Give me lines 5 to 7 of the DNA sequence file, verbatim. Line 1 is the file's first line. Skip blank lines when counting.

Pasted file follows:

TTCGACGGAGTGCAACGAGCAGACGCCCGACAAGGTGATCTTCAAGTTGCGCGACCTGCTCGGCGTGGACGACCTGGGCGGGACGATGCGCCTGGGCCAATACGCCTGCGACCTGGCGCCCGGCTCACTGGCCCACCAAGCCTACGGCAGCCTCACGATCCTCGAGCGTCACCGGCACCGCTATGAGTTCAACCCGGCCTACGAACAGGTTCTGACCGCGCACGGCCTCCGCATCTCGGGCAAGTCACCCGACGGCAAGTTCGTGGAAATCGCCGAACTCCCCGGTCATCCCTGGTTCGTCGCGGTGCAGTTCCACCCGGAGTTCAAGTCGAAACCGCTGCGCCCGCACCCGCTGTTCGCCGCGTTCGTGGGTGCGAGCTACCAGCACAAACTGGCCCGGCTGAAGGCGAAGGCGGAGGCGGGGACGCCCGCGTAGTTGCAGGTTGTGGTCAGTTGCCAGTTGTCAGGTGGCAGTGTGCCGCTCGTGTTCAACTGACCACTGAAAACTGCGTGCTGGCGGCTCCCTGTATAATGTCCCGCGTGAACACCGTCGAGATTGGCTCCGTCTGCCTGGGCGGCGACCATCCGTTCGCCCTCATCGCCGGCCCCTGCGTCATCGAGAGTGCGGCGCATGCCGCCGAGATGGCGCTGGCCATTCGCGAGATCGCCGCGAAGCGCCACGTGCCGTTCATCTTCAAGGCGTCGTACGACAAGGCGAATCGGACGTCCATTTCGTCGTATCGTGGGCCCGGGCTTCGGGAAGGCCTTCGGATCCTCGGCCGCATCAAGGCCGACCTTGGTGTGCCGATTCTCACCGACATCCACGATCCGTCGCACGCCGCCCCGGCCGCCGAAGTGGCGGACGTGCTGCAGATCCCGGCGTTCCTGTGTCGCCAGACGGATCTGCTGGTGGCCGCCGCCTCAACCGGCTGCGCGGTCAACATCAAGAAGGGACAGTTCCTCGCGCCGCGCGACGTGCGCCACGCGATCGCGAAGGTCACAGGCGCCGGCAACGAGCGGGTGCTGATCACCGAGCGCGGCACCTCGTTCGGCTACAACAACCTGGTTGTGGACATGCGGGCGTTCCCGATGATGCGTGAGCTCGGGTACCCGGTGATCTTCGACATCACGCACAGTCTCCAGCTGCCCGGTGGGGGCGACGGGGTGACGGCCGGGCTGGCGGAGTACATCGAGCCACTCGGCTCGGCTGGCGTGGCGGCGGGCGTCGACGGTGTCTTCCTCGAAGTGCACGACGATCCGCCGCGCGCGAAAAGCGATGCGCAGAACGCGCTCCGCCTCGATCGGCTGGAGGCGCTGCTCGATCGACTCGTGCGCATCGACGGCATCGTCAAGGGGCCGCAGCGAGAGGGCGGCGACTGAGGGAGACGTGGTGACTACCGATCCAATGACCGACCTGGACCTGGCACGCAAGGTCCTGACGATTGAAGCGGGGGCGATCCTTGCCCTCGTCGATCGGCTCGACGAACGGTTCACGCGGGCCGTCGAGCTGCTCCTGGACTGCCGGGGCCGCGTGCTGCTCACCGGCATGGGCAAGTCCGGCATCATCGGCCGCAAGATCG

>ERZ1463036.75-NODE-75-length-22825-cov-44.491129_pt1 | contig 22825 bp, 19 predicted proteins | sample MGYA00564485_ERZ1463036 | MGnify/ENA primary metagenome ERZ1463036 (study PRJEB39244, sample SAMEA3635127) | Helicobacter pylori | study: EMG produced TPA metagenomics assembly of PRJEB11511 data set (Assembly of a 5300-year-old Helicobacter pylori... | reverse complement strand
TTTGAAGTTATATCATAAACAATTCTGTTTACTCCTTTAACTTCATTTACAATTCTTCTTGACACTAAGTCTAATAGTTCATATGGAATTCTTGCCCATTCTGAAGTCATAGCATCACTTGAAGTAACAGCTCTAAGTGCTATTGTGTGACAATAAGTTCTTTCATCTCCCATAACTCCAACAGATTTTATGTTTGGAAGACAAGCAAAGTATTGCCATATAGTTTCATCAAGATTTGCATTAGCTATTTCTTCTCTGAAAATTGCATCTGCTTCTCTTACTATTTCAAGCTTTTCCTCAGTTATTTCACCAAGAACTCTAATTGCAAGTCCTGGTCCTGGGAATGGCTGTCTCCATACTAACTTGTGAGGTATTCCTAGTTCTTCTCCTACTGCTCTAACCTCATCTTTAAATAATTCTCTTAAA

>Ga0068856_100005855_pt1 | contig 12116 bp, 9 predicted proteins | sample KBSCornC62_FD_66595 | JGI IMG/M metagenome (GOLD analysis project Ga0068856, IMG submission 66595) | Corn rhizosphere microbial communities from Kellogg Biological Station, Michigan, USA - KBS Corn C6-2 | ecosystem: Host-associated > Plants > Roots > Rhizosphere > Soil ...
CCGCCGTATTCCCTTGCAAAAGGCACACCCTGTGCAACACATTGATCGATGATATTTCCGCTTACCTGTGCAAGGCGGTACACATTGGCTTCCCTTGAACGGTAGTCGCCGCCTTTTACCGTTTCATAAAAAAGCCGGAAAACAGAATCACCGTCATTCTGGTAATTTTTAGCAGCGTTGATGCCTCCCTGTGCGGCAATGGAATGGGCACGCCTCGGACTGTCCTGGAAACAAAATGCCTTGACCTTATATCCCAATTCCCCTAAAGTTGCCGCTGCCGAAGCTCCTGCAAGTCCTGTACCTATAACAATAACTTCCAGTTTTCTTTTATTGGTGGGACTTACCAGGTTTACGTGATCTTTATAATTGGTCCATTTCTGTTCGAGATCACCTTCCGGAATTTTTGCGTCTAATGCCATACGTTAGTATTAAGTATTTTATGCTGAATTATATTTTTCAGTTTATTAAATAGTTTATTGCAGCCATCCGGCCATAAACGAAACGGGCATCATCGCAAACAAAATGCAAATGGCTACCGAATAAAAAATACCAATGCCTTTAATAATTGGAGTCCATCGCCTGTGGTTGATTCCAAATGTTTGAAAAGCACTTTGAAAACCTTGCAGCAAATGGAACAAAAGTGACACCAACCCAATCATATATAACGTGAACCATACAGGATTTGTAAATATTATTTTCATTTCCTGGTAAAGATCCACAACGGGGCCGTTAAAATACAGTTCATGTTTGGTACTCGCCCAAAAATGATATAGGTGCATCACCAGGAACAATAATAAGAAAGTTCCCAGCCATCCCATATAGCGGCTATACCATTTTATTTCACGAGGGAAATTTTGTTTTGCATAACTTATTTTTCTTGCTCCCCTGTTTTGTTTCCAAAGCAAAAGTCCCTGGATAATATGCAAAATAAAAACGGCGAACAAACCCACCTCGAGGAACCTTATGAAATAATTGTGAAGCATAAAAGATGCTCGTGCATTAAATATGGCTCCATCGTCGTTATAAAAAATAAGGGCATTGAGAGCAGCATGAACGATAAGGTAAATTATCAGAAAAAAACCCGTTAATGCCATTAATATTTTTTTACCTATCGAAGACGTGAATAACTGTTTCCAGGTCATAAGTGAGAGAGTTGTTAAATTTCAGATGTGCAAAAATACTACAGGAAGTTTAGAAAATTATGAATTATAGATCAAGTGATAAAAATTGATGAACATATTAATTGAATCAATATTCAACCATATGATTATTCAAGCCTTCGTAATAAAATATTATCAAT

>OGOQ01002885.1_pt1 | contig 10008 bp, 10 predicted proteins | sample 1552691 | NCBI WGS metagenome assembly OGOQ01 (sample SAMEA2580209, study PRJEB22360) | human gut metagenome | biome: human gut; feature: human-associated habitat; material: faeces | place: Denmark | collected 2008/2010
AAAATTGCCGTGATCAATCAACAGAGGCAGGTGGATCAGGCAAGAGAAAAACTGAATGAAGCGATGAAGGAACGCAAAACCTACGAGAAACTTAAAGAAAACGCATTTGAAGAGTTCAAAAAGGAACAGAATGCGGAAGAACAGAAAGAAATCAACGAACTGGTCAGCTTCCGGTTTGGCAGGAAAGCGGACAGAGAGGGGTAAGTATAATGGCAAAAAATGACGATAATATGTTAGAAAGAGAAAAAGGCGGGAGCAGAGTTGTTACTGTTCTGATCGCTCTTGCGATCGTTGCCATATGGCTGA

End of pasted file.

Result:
CCGCCGTATTCCCTTGCAAAAGGCACACCCTGTGCAACACATTGATCGATGATATTTCCGCTTACCTGTGCAAGGCGGTACACATTGGCTTCCCTTGAACGGTAGTCGCCGCCTTTTACCGTTTCATAAAAAAGCCGGAAAACAGAATCACCGTCATTCTGGTAATTTTTAGCAGCGTTGATGCCTCCCTGTGCGGCAATGGAATGGGCACGCCTCGGACTGTCCTGGAAACAAAATGCCTTGACCTTATATCCCAATTCCCCTAAAGTTGCCGCTGCCGAAGCTCCTGCAAGTCCTGTACCTATAACAATAACTTCCAGTTTTCTTTTATTGGTGGGACTTACCAGGTTTACGTGATCTTTATAATTGGTCCATTTCTGTTCGAGATCACCTTCCGGAATTTTTGCGTCTAATGCCATACGTTAGTATTAAGTATTTTATGCTGAATTATATTTTTCAGTTTATTAAATAGTTTATTGCAGCCATCCGGCCATAAACGAAACGGGCATCATCGCAAACAAAATGCAAATGGCTACCGAATAAAAAATACCAATGCCTTTAATAATTGGAGTCCATCGCCTGTGGTTGATTCCAAATGTTTGAAAAGCACTTTGAAAACCTTGCAGCAAATGGAACAAAAGTGACACCAACCCAATCATATATAACGTGAACCATACAGGATTTGTAAATATTATTTTCATTTCCTGGTAAAGATCCACAACGGGGCCGTTAAAATACAGTTCATGTTTGGTACTCGCCCAAAAATGATATAGGTGCATCACCAGGAACAATAATAAGAAAGTTCCCAGCCATCCCATATAGCGGCTATACCATTTTATTTCACGAGGGAAATTTTGTTTTGCATAACTTATTTTTCTTGCTCCCCTGTTTTGTTTCCAAAGCAAAAGTCCCTGGATAATATGCAAAATAAAAACGGCGAACAAACCCACCTCGAGGAACCTTATGAAATAATTGTGAAGCATAAAAGATGCTCGTGCATTAAATATGGCTCCATCGTCGTTATAAAAAATAAGGGCATTGAGAGCAGCATGAACGATAAGGTAAATTATCAGAAAAAAACCCGTTAATGCCATTAATATTTTTTTACCTATCGAAGACGTGAATAACTGTTTCCAGGTCATAAGTGAGAGAGTTGTTAAATTTCAGATGTGCAAAAATACTACAGGAAGTTTAGAAAATTATGAATTATAGATCAAGTGATAAAAATTGATGAACATATTAATTGAATCAATATTCAACCATATGATTATTCAAGCCTTCGTAATAAAATATTATCAAT

>OGOQ01002885.1_pt1 | contig 10008 bp, 10 predicted proteins | sample 1552691 | NCBI WGS metagenome assembly OGOQ01 (sample SAMEA2580209, study PRJEB22360) | human gut metagenome | biome: human gut; feature: human-associated habitat; material: faeces | place: Denmark | collected 2008/2010
AAAATTGCCGTGATCAATCAACAGAGGCAGGTGGATCAGGCAAGAGAAAAACTGAATGAAGCGATGAAGGAACGCAAAACCTACGAGAAACTTAAAGAAAACGCATTTGAAGAGTTCAAAAAGGAACAGAATGCGGAAGAACAGAAAGAAATCAACGAACTGGTCAGCTTCCGGTTTGGCAGGAAAGCGGACAGAGAGGGGTAAGTATAATGGCAAAAAATGACGATAATATGTTAGAAAGAGAAAAAGGCGGGAGCAGAGTTGTTACTGTTCTGATCGCTCTTGCGATCGTTGCCATATGGCTGA